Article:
During the assault, Reed’s body fell into the space between her bed and the wall. Conkey’s knowledge of that fact – which had not been previously disclosed to the public – as well as his knowledge of the murder weapon – a knife with a 6-inch blade and a tightly wound leather strap around the handle that was found outside Reed’s apartment – gave credence to his claim that he did it, Strelzin said.

Investigators knew from previous experience with Conkey that his confession could be valid: So was his admission of another crime – and another cold case – he committed in Manchester in 1989, Strelzin said, where he strangled a woman behind the counter in a flower shop before fleeing.

Conkey told investigators that he spent a maximum of two minutes in the apartment the night of Reed’s assault, and left in a state of shock. He slept in the woods that night, and walked to his parents’ Dorchester home, where he grew up, the next day.

The Associated Press reported that following Reed’s 1991 stabbing, Plymouth-area stores experienced higher sales of items such as ammunition, door locks and Mace from residents worried about the possibility of a killer on the lose.

Officials said yesterday that Conkey preferred to be incarcerated in New Hampshire. Strelzin said during the hearing that the state would “have no problem with that,” though he said afterward that movement across state lines would require both states’ departments of corrections to agree to the arrangement.

If they don’t, Conkey will remain in Massachusetts unless he makes parole, Strelzin said, after which he’ll be released into the Granite State’s custody. The earliest that could happen is in the mid-2020s.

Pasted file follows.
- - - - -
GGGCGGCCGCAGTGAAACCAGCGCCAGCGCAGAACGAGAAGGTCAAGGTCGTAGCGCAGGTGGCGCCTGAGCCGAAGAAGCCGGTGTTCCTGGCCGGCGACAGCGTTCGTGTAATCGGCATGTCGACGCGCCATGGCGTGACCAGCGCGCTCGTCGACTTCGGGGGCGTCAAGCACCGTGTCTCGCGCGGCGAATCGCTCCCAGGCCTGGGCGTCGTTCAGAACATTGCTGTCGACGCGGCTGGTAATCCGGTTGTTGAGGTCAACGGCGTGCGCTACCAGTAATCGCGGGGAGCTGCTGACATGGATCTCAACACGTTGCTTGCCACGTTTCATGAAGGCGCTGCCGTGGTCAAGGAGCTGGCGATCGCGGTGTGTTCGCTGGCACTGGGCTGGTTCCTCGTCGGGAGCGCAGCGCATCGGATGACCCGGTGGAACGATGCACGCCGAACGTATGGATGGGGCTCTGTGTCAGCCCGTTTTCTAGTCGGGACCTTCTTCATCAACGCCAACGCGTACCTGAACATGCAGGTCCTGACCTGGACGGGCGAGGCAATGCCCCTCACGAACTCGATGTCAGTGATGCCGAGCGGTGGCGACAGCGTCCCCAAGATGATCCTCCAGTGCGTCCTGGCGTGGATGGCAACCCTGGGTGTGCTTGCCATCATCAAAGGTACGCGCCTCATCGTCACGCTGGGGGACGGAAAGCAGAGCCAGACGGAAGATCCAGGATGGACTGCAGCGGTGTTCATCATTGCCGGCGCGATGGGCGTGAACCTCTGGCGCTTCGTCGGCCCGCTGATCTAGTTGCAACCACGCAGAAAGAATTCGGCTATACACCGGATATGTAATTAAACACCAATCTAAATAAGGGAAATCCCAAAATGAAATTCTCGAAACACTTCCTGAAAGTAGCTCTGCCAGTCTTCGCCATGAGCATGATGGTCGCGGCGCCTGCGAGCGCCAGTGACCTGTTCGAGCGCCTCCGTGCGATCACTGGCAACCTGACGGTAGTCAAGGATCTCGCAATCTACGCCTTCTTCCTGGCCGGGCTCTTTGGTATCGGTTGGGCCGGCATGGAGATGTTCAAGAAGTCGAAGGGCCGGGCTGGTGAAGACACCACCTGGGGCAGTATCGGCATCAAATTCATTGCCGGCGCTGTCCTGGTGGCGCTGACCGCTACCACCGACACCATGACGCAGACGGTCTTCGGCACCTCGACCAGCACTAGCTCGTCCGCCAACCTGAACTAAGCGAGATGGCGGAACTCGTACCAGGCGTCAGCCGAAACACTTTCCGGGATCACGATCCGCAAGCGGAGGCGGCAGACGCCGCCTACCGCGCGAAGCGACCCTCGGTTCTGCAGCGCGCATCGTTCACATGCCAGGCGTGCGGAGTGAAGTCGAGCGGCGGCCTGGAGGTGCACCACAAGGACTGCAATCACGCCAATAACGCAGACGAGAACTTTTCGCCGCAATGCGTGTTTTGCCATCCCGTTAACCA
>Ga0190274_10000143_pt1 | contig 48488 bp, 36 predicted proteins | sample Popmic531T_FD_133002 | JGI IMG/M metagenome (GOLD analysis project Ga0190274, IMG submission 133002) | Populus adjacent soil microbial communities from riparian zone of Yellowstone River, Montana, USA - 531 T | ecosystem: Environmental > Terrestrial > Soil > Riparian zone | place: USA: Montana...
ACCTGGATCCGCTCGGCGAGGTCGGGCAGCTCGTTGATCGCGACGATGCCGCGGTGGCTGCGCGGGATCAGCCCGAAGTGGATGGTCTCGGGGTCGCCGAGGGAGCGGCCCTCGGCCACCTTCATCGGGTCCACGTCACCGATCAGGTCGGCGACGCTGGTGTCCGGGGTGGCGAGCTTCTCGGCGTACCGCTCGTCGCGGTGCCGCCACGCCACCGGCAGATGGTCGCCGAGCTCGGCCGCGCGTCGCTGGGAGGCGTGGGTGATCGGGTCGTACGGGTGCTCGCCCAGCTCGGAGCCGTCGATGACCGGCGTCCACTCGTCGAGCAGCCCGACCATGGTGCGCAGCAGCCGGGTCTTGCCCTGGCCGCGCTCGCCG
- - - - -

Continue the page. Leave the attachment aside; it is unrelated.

One way or the other, Conkey “understands that he’s going to be incarcerated for the rest of his life,” said James Brooks, Conkey’s public defender, after the hearing.

During the hearing, though, Conkey frequently responded to questions posed by Judge Peter Bornstein with answers other than “yes” or “no.” As several of Reed’s family members looked on, Conkey told the judge at the beginning of the hearing that he wanted to “get it over with” and plead guilty.

Later, Bornstein asked whether Conkey knew that first-degree murder was the maximum charge he could receive. Conkey instead brought up the death penalty, a sentence he was told he could not receive for the crime he did at the time he did it.

“After being in (prison) for 20 years, I would have preferred the death penalty,” he eventually said.

The conversation between the two came after Joseph Reed’s brief remarks, where he noted the coincidence that Conkey’s sentencing occurred on Valentine’s Day, one of Theresa Reed’s favorite holidays.

He said the family still has the last Valentine’s Day card she sent them, signed, like all her other notes, with the words “love ya.”

“At Theresa’s funeral I had a few things to say,” Reed said, addressing Conkey. “And I said that you’re still part of humanity. Now whether that is a blessing or a condemnation, I don’t know.”

Do we need Felons Rights legislation? This would allow them to choose death over life imprisonment in cases like this one. Why should we deny them this choice?